In addition, the court finds that there was no demonstration that the plaintiff will suffer irreparable harm if the preliminary injunctive relief requested by him is denied. The element of irreparable harm has been defined as "that which cannot be repaired, restored, or adequately compensated in money, or where the compensation cannot be safely measured" ( McLaughlin, Piven, Vogel, Inc. v W.J. Nolan & Co., 114 AD2d 165, 498 NYS2d 146 [2d Dept 1986]). Imminence is also required for a finding of irreparable harm since harm that is remote or speculative does not qualify (see County of Suffolk v Givens, 106 AD3d 943, supra; Family-Friendly Media, Inc. v Recorder Tel. Network, 74AD3d 738, supra). Any such irreparable harm must be shown to be more burdensome to the movant than that caused to the defendant if the injunction were granted (see Lombard v Station Sq. Inn Apts. Corp., 94 AD3d 717, 942 NYS2d 116 [2d Dept 2012]). While a plaintiff may be credited with satisfaction of the irreparable harm element when one or more of his or her or underlying predicate claims involves a dispute over corporate control and governance (see Datwani v Datwani, 102 AD3d 616, 959 NYS2d 153 [1st Dept 2013]; Cooperstown Capital, LLC v Patton, 60 AD3d 1251, 876 NYS2d 186 [3d Dept 2009]; North Fork Preserve, Inc. v Kaplan, 31 AD3d 403, supra), or the destruction, rather than disruption, of an ongoing business concern (see Reuschenberg v Town of Huntington, 16 AD3d 568, 791 NYS2d 652 [2d Dept 2005]; North Shore Auto & Towing v Nassau County, 18 Misc3d 1108[A], 856 NYS2d 25 [Sup. Ct. Nassau County 2007]), the mere existence such claims cannot satisfy the irreparable harm element. There must be proof that harm has or will occur to the corporation at issue thereby jeopardizing plaintiff's interests therein in a manner not subject to restoration or capable of recompense by a damage award.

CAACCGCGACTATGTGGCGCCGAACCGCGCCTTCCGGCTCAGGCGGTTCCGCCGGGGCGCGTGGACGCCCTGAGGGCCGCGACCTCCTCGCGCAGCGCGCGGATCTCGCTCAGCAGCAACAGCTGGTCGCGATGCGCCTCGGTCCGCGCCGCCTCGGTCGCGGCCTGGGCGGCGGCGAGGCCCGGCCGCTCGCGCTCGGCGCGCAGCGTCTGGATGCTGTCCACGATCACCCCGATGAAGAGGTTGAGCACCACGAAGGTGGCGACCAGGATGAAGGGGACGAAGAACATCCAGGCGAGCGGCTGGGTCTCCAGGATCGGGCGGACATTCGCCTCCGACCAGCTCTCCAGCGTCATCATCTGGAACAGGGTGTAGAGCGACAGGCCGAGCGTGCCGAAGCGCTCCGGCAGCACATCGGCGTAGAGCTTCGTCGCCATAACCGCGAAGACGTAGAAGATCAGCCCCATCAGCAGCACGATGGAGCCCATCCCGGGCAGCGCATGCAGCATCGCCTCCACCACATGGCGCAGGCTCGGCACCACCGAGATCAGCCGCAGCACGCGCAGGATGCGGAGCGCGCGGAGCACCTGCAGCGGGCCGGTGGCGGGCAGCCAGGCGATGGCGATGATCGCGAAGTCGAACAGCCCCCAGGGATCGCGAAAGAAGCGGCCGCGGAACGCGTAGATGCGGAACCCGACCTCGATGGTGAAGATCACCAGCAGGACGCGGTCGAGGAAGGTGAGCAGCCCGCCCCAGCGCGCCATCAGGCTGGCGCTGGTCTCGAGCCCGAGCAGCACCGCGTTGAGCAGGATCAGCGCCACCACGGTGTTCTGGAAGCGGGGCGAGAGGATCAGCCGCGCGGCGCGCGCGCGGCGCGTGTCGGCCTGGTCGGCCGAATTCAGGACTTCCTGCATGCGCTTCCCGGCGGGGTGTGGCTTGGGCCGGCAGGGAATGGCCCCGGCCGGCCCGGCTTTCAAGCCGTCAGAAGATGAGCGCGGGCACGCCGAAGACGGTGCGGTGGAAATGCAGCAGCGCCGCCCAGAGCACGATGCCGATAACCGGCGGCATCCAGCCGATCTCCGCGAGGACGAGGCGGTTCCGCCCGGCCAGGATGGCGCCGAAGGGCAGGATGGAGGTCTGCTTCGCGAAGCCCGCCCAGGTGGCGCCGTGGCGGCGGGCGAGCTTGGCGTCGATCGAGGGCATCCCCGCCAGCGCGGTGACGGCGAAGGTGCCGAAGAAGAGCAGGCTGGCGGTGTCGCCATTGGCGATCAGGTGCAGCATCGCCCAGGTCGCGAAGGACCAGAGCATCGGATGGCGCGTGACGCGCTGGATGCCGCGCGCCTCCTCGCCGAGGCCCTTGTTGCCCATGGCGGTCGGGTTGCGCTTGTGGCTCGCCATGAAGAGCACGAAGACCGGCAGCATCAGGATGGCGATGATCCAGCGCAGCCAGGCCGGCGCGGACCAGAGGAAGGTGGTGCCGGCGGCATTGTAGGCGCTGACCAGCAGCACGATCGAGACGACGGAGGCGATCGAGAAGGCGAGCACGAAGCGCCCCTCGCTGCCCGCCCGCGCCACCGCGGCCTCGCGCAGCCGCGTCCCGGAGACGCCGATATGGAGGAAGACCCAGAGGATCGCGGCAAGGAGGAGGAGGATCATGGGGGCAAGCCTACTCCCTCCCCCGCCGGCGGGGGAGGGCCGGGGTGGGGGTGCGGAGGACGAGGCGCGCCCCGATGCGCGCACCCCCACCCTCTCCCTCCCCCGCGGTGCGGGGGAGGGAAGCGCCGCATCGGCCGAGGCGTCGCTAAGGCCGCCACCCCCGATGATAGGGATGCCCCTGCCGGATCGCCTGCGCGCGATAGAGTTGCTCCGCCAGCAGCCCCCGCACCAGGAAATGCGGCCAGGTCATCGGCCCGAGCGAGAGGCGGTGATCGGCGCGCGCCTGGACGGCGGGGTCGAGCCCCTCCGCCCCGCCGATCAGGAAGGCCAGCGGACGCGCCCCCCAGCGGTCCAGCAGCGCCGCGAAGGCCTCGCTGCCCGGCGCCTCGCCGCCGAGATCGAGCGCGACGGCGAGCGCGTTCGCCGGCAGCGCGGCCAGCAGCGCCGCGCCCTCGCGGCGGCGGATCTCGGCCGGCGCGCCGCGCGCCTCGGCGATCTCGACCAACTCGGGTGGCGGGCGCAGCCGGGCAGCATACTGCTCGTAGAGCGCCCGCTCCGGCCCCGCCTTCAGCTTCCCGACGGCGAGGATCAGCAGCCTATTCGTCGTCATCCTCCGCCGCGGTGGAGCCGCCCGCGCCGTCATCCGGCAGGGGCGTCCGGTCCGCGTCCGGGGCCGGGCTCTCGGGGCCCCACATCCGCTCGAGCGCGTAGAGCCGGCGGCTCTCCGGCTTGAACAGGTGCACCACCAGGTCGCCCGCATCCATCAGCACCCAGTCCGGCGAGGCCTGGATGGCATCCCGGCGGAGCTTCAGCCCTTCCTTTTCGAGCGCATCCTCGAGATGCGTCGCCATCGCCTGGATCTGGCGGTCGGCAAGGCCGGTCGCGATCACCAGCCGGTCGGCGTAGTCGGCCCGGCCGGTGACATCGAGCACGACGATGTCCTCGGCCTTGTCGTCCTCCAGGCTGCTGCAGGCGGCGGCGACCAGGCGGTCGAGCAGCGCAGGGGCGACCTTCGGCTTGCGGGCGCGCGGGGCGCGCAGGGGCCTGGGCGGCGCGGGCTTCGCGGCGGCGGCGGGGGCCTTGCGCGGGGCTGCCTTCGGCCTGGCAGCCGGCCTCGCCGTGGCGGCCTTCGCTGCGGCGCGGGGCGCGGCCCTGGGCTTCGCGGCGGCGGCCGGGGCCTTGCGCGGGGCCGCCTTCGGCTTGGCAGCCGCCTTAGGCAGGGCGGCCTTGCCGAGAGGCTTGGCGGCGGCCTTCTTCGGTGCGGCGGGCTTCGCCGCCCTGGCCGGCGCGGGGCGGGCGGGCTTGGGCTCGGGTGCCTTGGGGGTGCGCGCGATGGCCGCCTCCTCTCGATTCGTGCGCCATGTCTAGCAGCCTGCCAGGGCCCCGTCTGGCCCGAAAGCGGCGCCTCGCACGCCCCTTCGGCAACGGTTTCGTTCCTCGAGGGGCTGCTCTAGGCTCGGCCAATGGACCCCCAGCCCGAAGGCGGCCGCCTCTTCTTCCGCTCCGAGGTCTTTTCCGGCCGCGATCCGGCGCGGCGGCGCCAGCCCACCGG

The plaintiff's claims here, do not warrant of finding of irreparable harm even though his claims for specific performance and declaratory relief may be viewed as touching, tangentially, upon claims for corporate control and governance and/or that the business of the corporate defendant will be subject to destruction if the plaintiff is not restored to his former position as chief operator and manager of the store. There is simply no evidence that his claimed interests in the corporate defendant will be irretrievably lost or destroyed at the hands of the defendants if the injunctive relief requested is not granted. All that has been put before the court are speculative claims that a diminution in the bagel store business of the corporate defendant will occur without the plaintiff's unrestricted access and control and management of the store and its retail business due to the inferior experience and business incompetence of the defendants.